In a stark, sanitized future marked by conformity and overseen by a "Father" who
spouts state-sanctioned propaganda through ubiquitous television monitors (George
, the masses line up at Equilibrium stations to get their
doses of a numbing drug (Aldous Huxley's Brave New World
). After World
War III, it was decided that, to stamp out violence, the thing which causes violence
-- human emotion -- must be obliterated. It is illegal to possess paintings, music,
and books, and when this contraband is discovered, it is burned (Ray Bradbury's
). Introduction into the underground resistance movement comes
through the forbidden fruit of art (the excellent movie version of Kurt Vonnegut's
short story Harrison Bergeron
). And at the center of the story is a member
of the elite law-enforcement agency dedicated to upholding order in this brave
new world (Nolan and Johnson's Logan's Run
, and the Philip K. Dick movie
adaptations Blade Runner
and Minority Report
But wait, there's more. The enforcers are called Clerics, a monastic order of
warriors who train like Jedi and wield guns the way Ninja wield the Katana. It's
a bleak anti-utopian sci-fi movie. It's a bullet-riddled Kung Fu action movie.
It's two, two, two movies in one. A strange world in which "sense offenders" hoard
museum-quality paintings and stockpile automatic weapons to defend their right
to bear art.
As odd as this mix might seem at first, it works for the most part. Excellent
performances ground the story in humanity, keeping it from floating away in
a sea of Orwellian cliches. Small roles portrayed by seriously good actors create
ripples that are felt even when the characters aren't on screen. This is true
for the characters played by Emily Watson (Red Dragon, Punch-Drunk Love),
Sean Pertwee (Dog
Soldiers), and Sean Bean (whose performance in The Fellowship of
the Ring made Boromir a far more humane and memorable character than he
ever was in the book). Also of note is Cleric John Preston's creepy automaton
of a son. And, of course, Cleric John Preston himself, played by Christian Bale.
As an actor, Bale is slick, smart and under-appreciated, and he has a knack
for picking slick, smart and under-appreciated (at the box office) projects
(American Psycho and Reign of Fire).
Writer/director Kurt Wimmer's camera worships the leonine hard-edged grace of
his death-dancing Clerics, but still finds time to linger over the simpler sensuality
of a hand running over a cold stair railing, the warmth of fingers barely touching,
and the ache that a scent-soaked red ribbon can cause when held against the background
of a colorless world. Meanwhile, the music that rumbles beneath the story is a
cathedral-full of menacing choral arrangements and low-pitched bells held together
with electronic threads.
There were things, however, that allowed the grumpy over-analyzing movie critic
sitting on my left shoulder to distract the happy-go-lucky cinephile on my right
shoulder. For starters, the old-fashioned sci-fi dystopian society just isn't
quite as scary as it used to be. Those post-WWII fictions were colored by lingering
fears that our future might somehow end up like a cross between the stifling "everyone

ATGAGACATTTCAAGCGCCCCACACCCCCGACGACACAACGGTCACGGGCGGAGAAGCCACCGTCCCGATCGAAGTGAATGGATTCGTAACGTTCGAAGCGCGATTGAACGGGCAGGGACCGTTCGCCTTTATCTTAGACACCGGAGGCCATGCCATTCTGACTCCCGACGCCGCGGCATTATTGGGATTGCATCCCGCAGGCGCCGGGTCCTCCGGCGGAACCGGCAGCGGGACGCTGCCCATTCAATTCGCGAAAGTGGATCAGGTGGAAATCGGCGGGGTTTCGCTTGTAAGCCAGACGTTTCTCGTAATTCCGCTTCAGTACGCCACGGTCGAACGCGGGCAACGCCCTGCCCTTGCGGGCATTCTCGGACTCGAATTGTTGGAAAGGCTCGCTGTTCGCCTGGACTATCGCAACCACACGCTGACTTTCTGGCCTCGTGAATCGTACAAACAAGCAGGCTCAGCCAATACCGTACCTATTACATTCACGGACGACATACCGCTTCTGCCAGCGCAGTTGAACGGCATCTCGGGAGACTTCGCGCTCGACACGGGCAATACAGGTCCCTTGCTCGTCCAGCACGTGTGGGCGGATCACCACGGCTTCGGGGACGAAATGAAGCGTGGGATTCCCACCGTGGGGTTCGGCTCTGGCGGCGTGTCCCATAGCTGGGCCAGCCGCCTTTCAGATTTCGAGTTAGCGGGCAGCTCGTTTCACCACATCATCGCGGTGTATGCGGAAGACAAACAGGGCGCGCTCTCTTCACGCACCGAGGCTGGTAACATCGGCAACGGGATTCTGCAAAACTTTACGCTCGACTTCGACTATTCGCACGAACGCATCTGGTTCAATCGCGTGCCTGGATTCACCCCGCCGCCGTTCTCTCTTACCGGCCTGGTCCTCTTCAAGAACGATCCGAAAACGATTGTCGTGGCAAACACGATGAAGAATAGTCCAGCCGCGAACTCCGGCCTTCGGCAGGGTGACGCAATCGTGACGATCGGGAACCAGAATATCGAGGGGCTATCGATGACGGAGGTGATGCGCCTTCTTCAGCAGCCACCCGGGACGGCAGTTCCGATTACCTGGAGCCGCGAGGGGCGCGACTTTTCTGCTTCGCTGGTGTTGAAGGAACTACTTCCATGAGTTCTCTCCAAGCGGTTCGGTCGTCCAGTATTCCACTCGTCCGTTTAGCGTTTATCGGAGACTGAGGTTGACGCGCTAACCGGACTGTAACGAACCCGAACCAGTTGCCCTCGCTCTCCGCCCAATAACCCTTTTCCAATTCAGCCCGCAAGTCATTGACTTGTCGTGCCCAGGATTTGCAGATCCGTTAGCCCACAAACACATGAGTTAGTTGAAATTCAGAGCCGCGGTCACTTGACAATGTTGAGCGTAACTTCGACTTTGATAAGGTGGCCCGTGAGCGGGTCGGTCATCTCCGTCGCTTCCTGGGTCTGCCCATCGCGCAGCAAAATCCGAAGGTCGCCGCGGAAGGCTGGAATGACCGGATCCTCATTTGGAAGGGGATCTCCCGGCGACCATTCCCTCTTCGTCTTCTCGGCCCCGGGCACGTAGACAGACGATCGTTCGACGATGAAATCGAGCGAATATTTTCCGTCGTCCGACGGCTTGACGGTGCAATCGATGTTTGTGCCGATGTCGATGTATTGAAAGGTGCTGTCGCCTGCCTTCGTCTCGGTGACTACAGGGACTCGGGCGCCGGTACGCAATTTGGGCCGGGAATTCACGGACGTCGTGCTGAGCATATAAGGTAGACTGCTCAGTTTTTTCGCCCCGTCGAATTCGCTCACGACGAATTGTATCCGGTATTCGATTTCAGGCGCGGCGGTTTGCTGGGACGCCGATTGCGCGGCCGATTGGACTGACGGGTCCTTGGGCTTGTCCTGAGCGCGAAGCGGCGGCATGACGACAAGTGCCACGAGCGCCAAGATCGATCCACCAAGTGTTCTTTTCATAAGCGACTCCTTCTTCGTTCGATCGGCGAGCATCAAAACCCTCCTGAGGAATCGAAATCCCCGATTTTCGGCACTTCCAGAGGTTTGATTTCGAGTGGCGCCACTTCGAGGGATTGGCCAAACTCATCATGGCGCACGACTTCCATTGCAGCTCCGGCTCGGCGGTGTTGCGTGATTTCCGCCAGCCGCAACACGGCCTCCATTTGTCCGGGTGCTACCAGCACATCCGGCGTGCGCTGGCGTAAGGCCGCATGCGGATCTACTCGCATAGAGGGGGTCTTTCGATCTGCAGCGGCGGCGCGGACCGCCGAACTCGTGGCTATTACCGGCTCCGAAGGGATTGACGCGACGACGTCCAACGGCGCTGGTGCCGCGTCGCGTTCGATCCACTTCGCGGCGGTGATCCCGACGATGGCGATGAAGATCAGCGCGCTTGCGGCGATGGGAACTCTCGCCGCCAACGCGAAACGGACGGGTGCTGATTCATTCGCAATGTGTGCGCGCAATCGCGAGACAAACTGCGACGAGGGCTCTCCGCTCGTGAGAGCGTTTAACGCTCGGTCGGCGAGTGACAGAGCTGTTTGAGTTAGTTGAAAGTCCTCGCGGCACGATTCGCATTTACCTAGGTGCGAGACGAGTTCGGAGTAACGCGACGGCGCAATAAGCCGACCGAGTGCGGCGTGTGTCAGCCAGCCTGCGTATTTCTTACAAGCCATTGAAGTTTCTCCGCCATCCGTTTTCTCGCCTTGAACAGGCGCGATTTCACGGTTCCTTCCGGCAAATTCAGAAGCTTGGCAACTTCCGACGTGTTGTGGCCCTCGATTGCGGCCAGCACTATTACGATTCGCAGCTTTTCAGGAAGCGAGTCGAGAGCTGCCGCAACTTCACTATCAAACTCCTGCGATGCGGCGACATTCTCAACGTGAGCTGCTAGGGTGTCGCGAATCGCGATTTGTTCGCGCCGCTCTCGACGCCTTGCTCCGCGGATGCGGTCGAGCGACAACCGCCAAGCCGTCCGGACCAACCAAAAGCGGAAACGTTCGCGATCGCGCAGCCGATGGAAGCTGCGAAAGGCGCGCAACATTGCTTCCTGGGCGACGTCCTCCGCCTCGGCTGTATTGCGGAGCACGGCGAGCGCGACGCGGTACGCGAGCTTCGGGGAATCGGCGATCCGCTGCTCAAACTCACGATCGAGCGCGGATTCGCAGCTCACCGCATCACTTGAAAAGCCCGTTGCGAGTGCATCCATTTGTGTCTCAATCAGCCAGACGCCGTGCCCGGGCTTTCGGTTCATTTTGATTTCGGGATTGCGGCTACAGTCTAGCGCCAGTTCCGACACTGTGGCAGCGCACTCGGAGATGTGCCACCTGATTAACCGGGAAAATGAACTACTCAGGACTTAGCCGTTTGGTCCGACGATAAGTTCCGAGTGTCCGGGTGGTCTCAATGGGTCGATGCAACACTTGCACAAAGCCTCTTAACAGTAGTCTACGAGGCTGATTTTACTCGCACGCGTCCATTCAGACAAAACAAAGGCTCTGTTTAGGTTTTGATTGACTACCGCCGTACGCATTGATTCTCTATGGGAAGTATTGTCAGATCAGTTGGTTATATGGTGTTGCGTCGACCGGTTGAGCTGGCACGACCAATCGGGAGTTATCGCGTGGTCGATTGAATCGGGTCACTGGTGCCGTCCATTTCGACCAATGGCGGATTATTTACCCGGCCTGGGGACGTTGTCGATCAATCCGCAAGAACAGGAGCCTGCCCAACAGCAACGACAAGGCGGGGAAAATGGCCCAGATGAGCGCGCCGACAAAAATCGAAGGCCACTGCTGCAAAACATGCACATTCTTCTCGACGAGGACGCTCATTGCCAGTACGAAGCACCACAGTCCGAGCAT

must wear the same color of clothing" Eurasian totalitarian communism and the
goose-stepping cult-of-personality fascism of the Nazis (It's Hitlerrific!). I'm
not saying that the issues of freedom of thought and expression aren't current.
It's that the Orwellian trappings seem quaint. After all, it's been nearly 20
years since Orwellian imagery was used to sell Apple computers, and the endless
sameness of workers droning at their desks in the offices of 1984's Ministry
of Truth doesn't look much different from the cubicles most Americans sit at during
Secondly, in a post-Neo world, pretty much every western film that's heavy into
eastern martial arts is going to wind up categorized as "not as cool as The
Matrix" or "too much like The Matrix." And Equilibrium, from
its movie poster to its all-black costume design to its hallway fire-fight scene,
is just begging to get spanked by critics. It's hard not to see an influence there,
although of course The Matrix mostly took things that Asian audiences had
already seen and introduced it to Americans.
I'll say this for Equilibrium's fight scenes, though: I've watched a butt-load
of Kung Fu and gun-play movies, from the East and the West, and there were things
in Equilibrium that I'd never seen before. If you take away The Matrix's
admittedly nifty gravity-defying and time-twisting effects, Equilibrium's
Clerics could stand toe to toe with Morpheus and Trinity, and not even flinch.
Particularly beautiful is the Clerics' use of what Wimmer calls Gun-Kata, an extremely
close-quarters pistol-fighting style. The climactic scene is a breakneck gun ballet
that would make Hong Kong director John Woo soil himself.
Okay, so after happy-go-lucky cinephile cracks grumpy over-analyzing movie
critic across the temple with a semi-automatic pistol, it turns out that Equilibrium
is just as entertaining as this year's other notable dystopian sci-fi release,
the well-received Minority
Report. And it wouldn't surprise me if Equilibrium develops a
cult following and ages better than Spielberg's flashy Kubrick-Lite film.